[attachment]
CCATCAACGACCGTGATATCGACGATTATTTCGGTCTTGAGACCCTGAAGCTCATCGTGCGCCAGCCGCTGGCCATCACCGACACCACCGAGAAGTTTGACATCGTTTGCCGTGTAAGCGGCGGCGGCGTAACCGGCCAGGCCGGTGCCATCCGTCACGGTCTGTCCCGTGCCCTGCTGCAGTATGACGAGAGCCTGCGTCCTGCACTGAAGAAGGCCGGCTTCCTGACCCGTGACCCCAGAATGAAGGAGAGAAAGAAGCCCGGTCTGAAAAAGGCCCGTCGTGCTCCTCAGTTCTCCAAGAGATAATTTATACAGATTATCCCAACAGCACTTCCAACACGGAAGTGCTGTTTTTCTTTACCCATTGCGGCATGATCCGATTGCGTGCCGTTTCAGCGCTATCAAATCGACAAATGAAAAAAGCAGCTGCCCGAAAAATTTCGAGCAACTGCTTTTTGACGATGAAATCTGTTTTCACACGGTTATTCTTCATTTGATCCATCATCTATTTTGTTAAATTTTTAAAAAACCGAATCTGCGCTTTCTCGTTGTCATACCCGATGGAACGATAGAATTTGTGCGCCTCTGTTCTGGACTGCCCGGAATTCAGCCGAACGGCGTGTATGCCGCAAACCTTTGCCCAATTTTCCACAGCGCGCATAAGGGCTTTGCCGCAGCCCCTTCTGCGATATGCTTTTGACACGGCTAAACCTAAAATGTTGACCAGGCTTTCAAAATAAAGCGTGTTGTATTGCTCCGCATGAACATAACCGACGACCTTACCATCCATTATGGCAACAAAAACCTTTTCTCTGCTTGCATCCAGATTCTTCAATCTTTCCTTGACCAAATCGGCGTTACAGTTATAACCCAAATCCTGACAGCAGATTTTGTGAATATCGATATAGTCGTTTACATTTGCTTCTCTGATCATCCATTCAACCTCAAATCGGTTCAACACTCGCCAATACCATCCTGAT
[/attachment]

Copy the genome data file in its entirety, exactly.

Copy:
CCATCAACGACCGTGATATCGACGATTATTTCGGTCTTGAGACCCTGAAGCTCATCGTGCGCCAGCCGCTGGCCATCACCGACACCACCGAGAAGTTTGACATCGTTTGCCGTGTAAGCGGCGGCGGCGTAACCGGCCAGGCCGGTGCCATCCGTCACGGTCTGTCCCGTGCCCTGCTGCAGTATGACGAGAGCCTGCGTCCTGCACTGAAGAAGGCCGGCTTCCTGACCCGTGACCCCAGAATGAAGGAGAGAAAGAAGCCCGGTCTGAAAAAGGCCCGTCGTGCTCCTCAGTTCTCCAAGAGATAATTTATACAGATTATCCCAACAGCACTTCCAACACGGAAGTGCTGTTTTTCTTTACCCATTGCGGCATGATCCGATTGCGTGCCGTTTCAGCGCTATCAAATCGACAAATGAAAAAAGCAGCTGCCCGAAAAATTTCGAGCAACTGCTTTTTGACGATGAAATCTGTTTTCACACGGTTATTCTTCATTTGATCCATCATCTATTTTGTTAAATTTTTAAAAAACCGAATCTGCGCTTTCTCGTTGTCATACCCGATGGAACGATAGAATTTGTGCGCCTCTGTTCTGGACTGCCCGGAATTCAGCCGAACGGCGTGTATGCCGCAAACCTTTGCCCAATTTTCCACAGCGCGCATAAGGGCTTTGCCGCAGCCCCTTCTGCGATATGCTTTTGACACGGCTAAACCTAAAATGTTGACCAGGCTTTCAAAATAAAGCGTGTTGTATTGCTCCGCATGAACATAACCGACGACCTTACCATCCATTATGGCAACAAAAACCTTTTCTCTGCTTGCATCCAGATTCTTCAATCTTTCCTTGACCAAATCGGCGTTACAGTTATAACCCAAATCCTGACAGCAGATTTTGTGAATATCGATATAGTCGTTTACATTTGCTTCTCTGATCATCCATTCAACCTCAAATCGGTTCAACACTCGCCAATACCATCCTGAT